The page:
Former diplomat guides students through tangle of technology and foreign policy
James Shinn could tell his students about the time he was in Seoul meeting with South Korea’s national security advisers when violent demonstrations broke out in the streets—but he’d rather not.
As assistant secretary of defense for Asia, Shinn was there to negotiate a joint forces agreement but public anger over food safety was threatening to bring down the newly established government. It was 2007 and South Koreans were outraged that their country was resuming imports of U.S. beef despite their fears of mad cow disease.
The scene sets the stage for one of the case studies in Shinn’s course “Technical Innovation and Foreign Policy” offered by the Keller Center for Innovation in Engineering Education. The case demonstrates a clash of scientific information and foreign policy and includes the tale of a diagnostics firm, Bio-Rad Laboratories, that sells a mad cow test and got caught in the middle.
“We talk about how technological innovation ripples through the world and how it creates or solves public policy problems,” Shinn said.
But Shinn, whose background also includes a stint at the Central Intelligence Agency, avoids filling the course with “war stories.”
“It’s the Socratic method; the teacher tries not to inject himself into the dialogue,” Shinn said of his case study method, which draws on the trademark approach of the Harvard Business School and of his Keller Center colleague and mentor Ed Zschau. His teaching method also emphasizes the use of formal “decision trees” to analyze complex decisions that involve both technical and foreign policy choices.
Among other cases in his course: How Internet telephone technology such as Skype causes headaches for authoritarian regimes; how commercially available satellite images have remade global security policy; how genetically modified crops create tensions over trade and the environment.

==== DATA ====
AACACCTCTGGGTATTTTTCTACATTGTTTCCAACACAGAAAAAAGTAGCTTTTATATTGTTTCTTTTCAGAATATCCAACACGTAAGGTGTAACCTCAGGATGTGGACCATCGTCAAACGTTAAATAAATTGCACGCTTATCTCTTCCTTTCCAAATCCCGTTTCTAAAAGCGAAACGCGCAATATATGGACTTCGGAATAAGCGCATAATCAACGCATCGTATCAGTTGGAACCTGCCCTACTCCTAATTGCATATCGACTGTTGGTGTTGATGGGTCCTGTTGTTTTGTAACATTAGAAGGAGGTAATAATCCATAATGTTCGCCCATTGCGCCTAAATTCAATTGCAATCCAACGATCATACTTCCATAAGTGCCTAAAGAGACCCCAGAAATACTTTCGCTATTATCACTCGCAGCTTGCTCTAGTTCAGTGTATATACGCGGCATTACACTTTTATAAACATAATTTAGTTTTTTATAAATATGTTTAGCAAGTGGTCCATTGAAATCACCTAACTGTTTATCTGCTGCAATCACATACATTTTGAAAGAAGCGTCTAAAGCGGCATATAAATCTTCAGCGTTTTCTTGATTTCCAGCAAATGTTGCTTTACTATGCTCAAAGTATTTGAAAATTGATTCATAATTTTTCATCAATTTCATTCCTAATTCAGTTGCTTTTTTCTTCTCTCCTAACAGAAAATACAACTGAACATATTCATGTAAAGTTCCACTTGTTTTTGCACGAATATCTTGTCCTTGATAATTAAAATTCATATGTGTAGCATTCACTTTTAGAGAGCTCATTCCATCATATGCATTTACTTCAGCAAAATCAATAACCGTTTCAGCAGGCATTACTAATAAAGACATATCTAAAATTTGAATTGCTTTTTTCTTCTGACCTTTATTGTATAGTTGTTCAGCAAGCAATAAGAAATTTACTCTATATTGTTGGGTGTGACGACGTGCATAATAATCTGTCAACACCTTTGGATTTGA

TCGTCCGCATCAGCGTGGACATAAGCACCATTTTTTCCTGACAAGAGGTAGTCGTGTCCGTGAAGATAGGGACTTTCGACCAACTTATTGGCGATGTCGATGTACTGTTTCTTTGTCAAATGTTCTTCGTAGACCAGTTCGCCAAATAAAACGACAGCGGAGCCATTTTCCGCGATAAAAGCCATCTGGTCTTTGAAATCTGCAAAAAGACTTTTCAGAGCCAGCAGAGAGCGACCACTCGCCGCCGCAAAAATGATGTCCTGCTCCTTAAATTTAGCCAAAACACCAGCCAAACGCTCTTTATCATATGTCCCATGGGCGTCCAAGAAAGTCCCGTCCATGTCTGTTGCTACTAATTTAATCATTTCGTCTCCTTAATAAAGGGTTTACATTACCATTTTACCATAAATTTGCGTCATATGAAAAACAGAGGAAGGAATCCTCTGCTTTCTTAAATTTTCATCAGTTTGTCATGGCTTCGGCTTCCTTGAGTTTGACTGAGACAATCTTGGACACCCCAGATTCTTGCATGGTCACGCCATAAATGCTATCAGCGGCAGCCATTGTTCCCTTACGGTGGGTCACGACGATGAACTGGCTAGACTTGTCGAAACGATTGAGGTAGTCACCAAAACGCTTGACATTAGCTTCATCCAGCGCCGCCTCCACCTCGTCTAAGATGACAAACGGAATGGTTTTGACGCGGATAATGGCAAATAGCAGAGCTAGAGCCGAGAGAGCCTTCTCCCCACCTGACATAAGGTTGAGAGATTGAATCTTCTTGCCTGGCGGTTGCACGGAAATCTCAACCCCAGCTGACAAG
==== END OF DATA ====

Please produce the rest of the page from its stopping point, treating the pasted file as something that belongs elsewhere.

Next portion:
This intersection of ideas reflects Shinn’s own varied experiences. After graduating from Princeton in 1973 with a degree from the Woodrow Wilson School of Public and International Affairs, Shinn went to work for Chase Manhattan in Asia, and then joined the State Department for his first period of government service. Then he earned an MBA from Harvard University and spent 15 years in Silicon Valley founding and leading technology firms.
Shinn returned to Princeton and earned his Ph.D. from the Wilson School in 2001 and taught an earlier version of his course at Princeton and at Georgetown University. He then went to work for the CIA in 2003 as the National Intelligence Officer for East Asia and joined the Department of Defense from 2007 to 2008.
Now as a Lecturer at the Keller Center, Shinn draws from his own experiences and from case studies written by previous students.
Learning to navigate technology and policy with insight and nuance is an important skill for students interested in business and public service alike, said Shinn. “Typically, among foreign policy makers, the more senior you get the less technically literate you are.”
“And a lot of business entrepreneurs aren’t use to thinking about how their work plays out across a global terrain,” he added. “Our students have to figure out how to deal with this stuff on an integrated basis, sooner or later.”